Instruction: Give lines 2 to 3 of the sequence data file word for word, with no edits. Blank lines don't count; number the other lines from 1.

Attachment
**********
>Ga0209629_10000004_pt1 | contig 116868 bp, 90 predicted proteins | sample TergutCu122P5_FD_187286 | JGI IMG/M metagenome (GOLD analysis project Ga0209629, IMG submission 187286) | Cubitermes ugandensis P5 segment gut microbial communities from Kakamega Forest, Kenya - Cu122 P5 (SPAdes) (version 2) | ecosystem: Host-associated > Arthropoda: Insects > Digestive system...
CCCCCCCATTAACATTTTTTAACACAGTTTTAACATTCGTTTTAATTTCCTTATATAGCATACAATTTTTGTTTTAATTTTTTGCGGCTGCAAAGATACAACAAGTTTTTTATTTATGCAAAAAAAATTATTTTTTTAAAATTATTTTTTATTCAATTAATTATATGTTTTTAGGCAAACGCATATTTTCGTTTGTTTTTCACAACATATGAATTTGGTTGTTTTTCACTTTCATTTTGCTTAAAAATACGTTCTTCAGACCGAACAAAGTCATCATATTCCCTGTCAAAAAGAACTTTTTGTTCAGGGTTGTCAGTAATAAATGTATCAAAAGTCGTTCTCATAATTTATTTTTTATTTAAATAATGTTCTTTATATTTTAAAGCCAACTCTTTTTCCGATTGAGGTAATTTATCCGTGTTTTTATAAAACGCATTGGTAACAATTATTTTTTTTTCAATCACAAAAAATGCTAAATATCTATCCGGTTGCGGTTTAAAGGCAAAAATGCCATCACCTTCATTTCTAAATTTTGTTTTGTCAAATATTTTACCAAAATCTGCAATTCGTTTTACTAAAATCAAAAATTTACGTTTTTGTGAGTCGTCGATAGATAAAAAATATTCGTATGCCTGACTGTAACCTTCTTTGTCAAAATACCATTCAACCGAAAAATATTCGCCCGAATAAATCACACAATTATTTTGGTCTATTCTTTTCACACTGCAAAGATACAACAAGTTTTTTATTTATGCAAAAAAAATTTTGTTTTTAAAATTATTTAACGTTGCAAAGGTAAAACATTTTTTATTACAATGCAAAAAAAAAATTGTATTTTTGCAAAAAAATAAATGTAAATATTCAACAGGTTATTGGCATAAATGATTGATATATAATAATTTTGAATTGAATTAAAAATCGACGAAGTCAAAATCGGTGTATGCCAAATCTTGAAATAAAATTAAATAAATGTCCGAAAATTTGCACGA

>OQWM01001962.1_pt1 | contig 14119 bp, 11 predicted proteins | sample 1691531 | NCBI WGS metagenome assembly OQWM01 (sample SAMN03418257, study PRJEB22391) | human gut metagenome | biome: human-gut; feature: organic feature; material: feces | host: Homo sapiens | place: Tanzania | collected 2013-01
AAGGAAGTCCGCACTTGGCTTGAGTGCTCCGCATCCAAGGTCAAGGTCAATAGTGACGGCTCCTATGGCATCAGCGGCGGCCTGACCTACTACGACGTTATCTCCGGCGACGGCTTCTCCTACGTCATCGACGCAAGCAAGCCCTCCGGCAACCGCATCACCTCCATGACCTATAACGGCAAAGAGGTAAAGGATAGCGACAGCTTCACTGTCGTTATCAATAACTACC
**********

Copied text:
CCCCCCCATTAACATTTTTTAACACAGTTTTAACATTCGTTTTAATTTCCTTATATAGCATACAATTTTTGTTTTAATTTTTTGCGGCTGCAAAGATACAACAAGTTTTTTATTTATGCAAAAAAAATTATTTTTTTAAAATTATTTTTTATTCAATTAATTATATGTTTTTAGGCAAACGCATATTTTCGTTTGTTTTTCACAACATATGAATTTGGTTGTTTTTCACTTTCATTTTGCTTAAAAATACGTTCTTCAGACCGAACAAAGTCATCATATTCCCTGTCAAAAAGAACTTTTTGTTCAGGGTTGTCAGTAATAAATGTATCAAAAGTCGTTCTCATAATTTATTTTTTATTTAAATAATGTTCTTTATATTTTAAAGCCAACTCTTTTTCCGATTGAGGTAATTTATCCGTGTTTTTATAAAACGCATTGGTAACAATTATTTTTTTTTCAATCACAAAAAATGCTAAATATCTATCCGGTTGCGGTTTAAAGGCAAAAATGCCATCACCTTCATTTCTAAATTTTGTTTTGTCAAATATTTTACCAAAATCTGCAATTCGTTTTACTAAAATCAAAAATTTACGTTTTTGTGAGTCGTCGATAGATAAAAAATATTCGTATGCCTGACTGTAACCTTCTTTGTCAAAATACCATTCAACCGAAAAATATTCGCCCGAATAAATCACACAATTATTTTGGTCTATTCTTTTCACACTGCAAAGATACAACAAGTTTTTTATTTATGCAAAAAAAATTTTGTTTTTAAAATTATTTAACGTTGCAAAGGTAAAACATTTTTTATTACAATGCAAAAAAAAAATTGTATTTTTGCAAAAAAATAAATGTAAATATTCAACAGGTTATTGGCATAAATGATTGATATATAATAATTTTGAATTGAATTAAAAATCGACGAAGTCAAAATCGGTGTATGCCAAATCTTGAAATAAAATTAAATAAATGTCCGAAAATTTGCACGA

>OQWM01001962.1_pt1 | contig 14119 bp, 11 predicted proteins | sample 1691531 | NCBI WGS metagenome assembly OQWM01 (sample SAMN03418257, study PRJEB22391) | human gut metagenome | biome: human-gut; feature: organic feature; material: feces | host: Homo sapiens | place: Tanzania | collected 2013-01